Values are important in the fact that the radio wont work correctly. these values are listed in microfards on the old paper and wax caps but are abbreviated "MFD". when buying new caps, you can buy ones in picofarads too if you do the conversions for them. it is the same capacitance if you did it right. thats why i wrote it in different values for the same cap on the paper. you can look up a conversion table on google. on my radio parts list in the manual online, it says i can go +/- 20% which means i can go 20% below or 20% above the rated value and it will still work the same. older radios arent so specific i guess. 

  When youre at the store or online buying these things and youre like me and cant find half of the value and voltages you need, dont freak out. with capacitors you can parallel them and put them in a series to get the value you need. say if you need a 20mfd cap 250v, you can get two 10mfd 250v caps to get the 20mfd value you need. keep the voltages the same if possible or higher. just because they are in parallel the voltages is only as good as the lowest one. i didnt need to put any in a series to get a value i needed but if you need to the option is there. 
  
 one last thing, a good thing about capacitors, it more or less doesnt matter what type of cap you use as long as its value and voltage is what you need. I used polarized electrolytic in the power supply because thats what it originally had, and i mostly used ceramic and mylar caps for the rest of it simply because the ceramic caps handles alot of voltage when others dont. i used non polarized electrolytic ones where i could too. 
  i also purchased a decent soldering iron and solder while i was there. those battery powered cold heat ones dont seem to work for this project.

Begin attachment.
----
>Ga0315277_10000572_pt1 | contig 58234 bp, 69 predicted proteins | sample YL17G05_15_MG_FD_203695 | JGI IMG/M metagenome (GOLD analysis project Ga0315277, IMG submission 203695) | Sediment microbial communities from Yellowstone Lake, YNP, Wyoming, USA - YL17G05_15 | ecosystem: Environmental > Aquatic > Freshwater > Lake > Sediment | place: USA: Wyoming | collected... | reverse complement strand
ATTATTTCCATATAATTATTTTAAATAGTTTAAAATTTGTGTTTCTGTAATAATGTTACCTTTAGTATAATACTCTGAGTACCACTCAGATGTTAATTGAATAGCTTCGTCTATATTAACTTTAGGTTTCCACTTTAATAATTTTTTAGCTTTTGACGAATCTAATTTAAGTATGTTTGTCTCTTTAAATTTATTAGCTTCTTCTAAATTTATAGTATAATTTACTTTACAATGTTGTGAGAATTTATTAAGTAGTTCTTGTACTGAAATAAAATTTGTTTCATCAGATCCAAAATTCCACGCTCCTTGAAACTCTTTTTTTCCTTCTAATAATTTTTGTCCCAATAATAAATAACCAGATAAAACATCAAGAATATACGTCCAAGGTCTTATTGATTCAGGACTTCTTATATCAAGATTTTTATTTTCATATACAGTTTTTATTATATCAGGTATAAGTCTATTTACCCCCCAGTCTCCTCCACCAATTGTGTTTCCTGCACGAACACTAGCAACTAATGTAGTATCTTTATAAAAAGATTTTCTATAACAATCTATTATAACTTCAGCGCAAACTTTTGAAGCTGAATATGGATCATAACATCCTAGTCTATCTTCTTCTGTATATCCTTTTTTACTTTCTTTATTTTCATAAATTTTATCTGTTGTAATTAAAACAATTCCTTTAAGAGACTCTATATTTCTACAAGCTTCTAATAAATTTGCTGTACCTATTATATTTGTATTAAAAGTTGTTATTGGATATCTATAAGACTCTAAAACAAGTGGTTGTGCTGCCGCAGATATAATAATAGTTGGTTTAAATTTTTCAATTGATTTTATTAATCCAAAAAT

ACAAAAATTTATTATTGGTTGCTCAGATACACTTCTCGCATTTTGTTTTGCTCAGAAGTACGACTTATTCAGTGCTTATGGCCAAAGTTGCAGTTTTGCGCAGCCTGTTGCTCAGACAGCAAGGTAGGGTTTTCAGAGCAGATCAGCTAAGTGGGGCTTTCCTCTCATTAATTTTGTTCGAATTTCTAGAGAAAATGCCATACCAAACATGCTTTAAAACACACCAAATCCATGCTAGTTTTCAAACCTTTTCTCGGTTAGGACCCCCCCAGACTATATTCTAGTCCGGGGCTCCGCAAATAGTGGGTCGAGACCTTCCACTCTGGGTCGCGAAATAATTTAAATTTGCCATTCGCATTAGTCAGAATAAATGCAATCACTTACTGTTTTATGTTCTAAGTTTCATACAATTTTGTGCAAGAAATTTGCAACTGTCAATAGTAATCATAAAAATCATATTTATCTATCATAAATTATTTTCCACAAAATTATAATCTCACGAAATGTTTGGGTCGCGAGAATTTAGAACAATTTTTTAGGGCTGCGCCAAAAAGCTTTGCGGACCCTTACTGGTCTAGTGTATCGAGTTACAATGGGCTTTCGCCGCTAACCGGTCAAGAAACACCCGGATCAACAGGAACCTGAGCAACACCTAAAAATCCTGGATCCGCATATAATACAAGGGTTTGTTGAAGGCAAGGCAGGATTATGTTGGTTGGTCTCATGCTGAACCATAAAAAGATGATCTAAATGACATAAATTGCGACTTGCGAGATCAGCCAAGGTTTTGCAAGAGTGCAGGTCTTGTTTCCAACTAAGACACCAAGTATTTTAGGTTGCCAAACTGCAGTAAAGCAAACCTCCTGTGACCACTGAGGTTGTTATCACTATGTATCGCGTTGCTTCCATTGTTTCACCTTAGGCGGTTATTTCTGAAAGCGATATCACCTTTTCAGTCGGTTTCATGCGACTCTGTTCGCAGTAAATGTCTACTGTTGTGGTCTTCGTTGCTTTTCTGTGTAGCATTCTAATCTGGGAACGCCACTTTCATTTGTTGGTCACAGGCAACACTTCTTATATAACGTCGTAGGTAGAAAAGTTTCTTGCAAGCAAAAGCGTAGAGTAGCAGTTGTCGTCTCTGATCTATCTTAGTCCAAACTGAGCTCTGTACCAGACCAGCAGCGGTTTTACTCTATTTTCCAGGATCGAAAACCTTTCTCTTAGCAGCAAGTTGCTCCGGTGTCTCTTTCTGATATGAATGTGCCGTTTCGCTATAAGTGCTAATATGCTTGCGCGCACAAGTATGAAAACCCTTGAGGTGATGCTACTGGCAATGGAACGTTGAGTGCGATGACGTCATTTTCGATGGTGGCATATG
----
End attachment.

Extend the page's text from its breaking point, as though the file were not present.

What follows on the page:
Step 3: Let Us Begin the Fun!

  Now that you purchased all the parts you need to replace we can begin the cutting out of the old capacitors. just grab and pair of wire snips and dig in... NOT!! you should do one at a time. just because you have the schematic doesnt mean if you cut them all out at once you will stand a chance of knowing where even one goes much less the value thats supposed to be there. start simple and easy.
  not me though, i started with the hardest ones i could, those being the power supply circuit caps in the metal can. three of them in that thing. not the same value either. on the side of the can it has symbols and values next to the symbols. underneath the can next to the wire post should be a symbol matching one on the side so you know what cap goes to which wire. sadly... not in my case. there is symbols on the can as you can see in the picture but no symbols underneath. in my can there is 20, 20, 40 mfd 250v caps inside. funny and true story, i spent an hour at the store looking for just these values that they didnt even have. they didnt even have the values i could parallel or series them to work. i did however find 47mfd 250v caps there. so now i had one cap that would work within 20% i could use. but inpatient me, i got to the point where i just said screw it and i got three 47mfd caps for the power supply. i read that if the capacitance is too low the radio will hum which is why it was doing that in the first place because the old ones dried out. and if the capacitance is too high, more power will flow through the circuit which is also not good. 
  i desoldered one wire of a post and soldered it onto the positive leg of the new cap (keeping in mind the polarity) and did that for all three now that they are the same value. then i soldered the negative legs of all three together and soldered those to a wire which was then soldered to the chassis (chassis being the negative).  the metal can is a negative common for the old caps inside